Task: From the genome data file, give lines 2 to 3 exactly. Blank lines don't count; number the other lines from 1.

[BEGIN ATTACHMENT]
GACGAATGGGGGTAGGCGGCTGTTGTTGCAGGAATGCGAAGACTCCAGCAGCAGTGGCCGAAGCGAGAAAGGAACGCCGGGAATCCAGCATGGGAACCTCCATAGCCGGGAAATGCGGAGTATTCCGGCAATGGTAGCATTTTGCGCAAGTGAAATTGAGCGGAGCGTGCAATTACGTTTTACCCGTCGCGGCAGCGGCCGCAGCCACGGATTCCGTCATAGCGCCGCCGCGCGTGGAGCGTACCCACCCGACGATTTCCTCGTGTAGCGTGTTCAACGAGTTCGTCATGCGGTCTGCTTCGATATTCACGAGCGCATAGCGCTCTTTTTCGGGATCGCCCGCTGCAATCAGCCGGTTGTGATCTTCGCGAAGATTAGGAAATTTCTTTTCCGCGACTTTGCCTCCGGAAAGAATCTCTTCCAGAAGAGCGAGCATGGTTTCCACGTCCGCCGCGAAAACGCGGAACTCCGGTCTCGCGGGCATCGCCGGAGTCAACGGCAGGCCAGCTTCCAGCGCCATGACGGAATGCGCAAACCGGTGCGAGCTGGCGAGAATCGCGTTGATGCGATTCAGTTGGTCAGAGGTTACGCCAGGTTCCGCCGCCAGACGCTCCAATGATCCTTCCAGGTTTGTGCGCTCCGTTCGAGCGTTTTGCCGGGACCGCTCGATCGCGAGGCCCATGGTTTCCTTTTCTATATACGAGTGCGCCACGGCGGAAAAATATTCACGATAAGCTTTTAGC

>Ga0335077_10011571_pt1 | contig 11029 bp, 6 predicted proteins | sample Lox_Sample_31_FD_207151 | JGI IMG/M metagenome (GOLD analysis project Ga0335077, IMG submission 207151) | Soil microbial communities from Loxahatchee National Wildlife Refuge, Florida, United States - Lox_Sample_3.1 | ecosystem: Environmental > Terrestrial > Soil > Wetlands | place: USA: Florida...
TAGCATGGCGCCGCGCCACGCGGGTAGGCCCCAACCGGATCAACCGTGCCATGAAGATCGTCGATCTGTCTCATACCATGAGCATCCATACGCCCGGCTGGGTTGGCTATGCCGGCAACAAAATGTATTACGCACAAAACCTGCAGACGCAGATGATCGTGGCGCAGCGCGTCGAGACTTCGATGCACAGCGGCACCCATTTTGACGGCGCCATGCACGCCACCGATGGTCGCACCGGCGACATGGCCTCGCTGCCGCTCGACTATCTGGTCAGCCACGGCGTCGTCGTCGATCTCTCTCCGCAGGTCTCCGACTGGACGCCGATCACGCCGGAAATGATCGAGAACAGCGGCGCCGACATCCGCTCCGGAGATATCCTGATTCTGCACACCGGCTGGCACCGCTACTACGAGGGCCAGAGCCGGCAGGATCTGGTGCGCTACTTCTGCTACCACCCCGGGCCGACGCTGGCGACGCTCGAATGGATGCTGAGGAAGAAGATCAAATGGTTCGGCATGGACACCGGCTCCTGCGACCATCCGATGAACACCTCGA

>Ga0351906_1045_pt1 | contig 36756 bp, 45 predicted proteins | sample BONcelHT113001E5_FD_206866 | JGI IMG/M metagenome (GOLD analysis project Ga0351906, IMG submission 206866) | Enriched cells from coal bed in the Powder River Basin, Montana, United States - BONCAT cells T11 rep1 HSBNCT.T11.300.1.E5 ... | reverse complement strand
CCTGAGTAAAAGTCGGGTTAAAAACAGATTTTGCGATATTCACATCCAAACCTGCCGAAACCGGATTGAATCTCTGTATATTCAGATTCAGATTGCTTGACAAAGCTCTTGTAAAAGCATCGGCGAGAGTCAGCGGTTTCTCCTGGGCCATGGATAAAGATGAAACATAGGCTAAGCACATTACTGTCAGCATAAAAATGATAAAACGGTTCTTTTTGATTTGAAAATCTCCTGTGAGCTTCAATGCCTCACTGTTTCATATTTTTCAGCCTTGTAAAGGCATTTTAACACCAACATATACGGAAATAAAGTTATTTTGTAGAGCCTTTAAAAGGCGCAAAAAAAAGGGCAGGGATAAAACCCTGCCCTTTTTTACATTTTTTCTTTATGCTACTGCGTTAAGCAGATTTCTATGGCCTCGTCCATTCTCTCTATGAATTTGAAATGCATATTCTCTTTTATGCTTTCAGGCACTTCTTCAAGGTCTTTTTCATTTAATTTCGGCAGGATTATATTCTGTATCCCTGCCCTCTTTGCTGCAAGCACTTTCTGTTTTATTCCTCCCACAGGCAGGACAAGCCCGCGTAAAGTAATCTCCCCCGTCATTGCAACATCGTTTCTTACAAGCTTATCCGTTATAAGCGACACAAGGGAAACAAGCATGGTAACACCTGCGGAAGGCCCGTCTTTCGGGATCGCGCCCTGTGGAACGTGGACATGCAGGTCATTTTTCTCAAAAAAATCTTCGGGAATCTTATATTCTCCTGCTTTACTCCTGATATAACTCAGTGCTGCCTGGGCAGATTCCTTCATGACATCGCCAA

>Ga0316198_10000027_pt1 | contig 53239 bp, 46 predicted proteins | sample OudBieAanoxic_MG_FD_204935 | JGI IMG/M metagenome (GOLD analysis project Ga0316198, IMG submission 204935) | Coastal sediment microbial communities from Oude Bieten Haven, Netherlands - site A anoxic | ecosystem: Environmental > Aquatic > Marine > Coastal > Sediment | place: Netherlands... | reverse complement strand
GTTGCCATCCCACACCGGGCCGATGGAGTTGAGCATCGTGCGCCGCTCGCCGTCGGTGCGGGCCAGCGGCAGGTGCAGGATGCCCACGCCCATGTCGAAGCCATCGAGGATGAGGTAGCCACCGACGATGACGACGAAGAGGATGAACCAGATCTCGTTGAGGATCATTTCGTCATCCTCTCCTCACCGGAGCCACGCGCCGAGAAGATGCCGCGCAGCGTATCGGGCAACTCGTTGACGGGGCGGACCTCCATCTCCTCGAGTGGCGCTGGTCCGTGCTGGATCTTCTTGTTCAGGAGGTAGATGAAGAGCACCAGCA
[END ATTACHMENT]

>Ga0335077_10011571_pt1 | contig 11029 bp, 6 predicted proteins | sample Lox_Sample_31_FD_207151 | JGI IMG/M metagenome (GOLD analysis project Ga0335077, IMG submission 207151) | Soil microbial communities from Loxahatchee National Wildlife Refuge, Florida, United States - Lox_Sample_3.1 | ecosystem: Environmental > Terrestrial > Soil > Wetlands | place: USA: Florida...
TAGCATGGCGCCGCGCCACGCGGGTAGGCCCCAACCGGATCAACCGTGCCATGAAGATCGTCGATCTGTCTCATACCATGAGCATCCATACGCCCGGCTGGGTTGGCTATGCCGGCAACAAAATGTATTACGCACAAAACCTGCAGACGCAGATGATCGTGGCGCAGCGCGTCGAGACTTCGATGCACAGCGGCACCCATTTTGACGGCGCCATGCACGCCACCGATGGTCGCACCGGCGACATGGCCTCGCTGCCGCTCGACTATCTGGTCAGCCACGGCGTCGTCGTCGATCTCTCTCCGCAGGTCTCCGACTGGACGCCGATCACGCCGGAAATGATCGAGAACAGCGGCGCCGACATCCGCTCCGGAGATATCCTGATTCTGCACACCGGCTGGCACCGCTACTACGAGGGCCAGAGCCGGCAGGATCTGGTGCGCTACTTCTGCTACCACCCCGGGCCGACGCTGGCGACGCTCGAATGGATGCTGAGGAAGAAGATCAAATGGTTCGGCATGGACACCGGCTCCTGCGACCATCCGATGAACACCTCGA